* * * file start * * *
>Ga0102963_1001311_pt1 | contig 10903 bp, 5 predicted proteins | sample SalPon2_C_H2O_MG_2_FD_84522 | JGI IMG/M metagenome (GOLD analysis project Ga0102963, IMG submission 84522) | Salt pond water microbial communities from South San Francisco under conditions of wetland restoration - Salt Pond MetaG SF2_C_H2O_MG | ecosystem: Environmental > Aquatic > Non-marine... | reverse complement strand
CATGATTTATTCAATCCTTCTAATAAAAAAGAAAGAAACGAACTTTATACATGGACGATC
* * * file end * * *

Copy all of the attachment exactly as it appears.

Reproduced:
>Ga0102963_1001311_pt1 | contig 10903 bp, 5 predicted proteins | sample SalPon2_C_H2O_MG_2_FD_84522 | JGI IMG/M metagenome (GOLD analysis project Ga0102963, IMG submission 84522) | Salt pond water microbial communities from South San Francisco under conditions of wetland restoration - Salt Pond MetaG SF2_C_H2O_MG | ecosystem: Environmental > Aquatic > Non-marine... | reverse complement strand
CATGATTTATTCAATCCTTCTAATAAAAAAGAAAGAAACGAACTTTATACATGGACGATC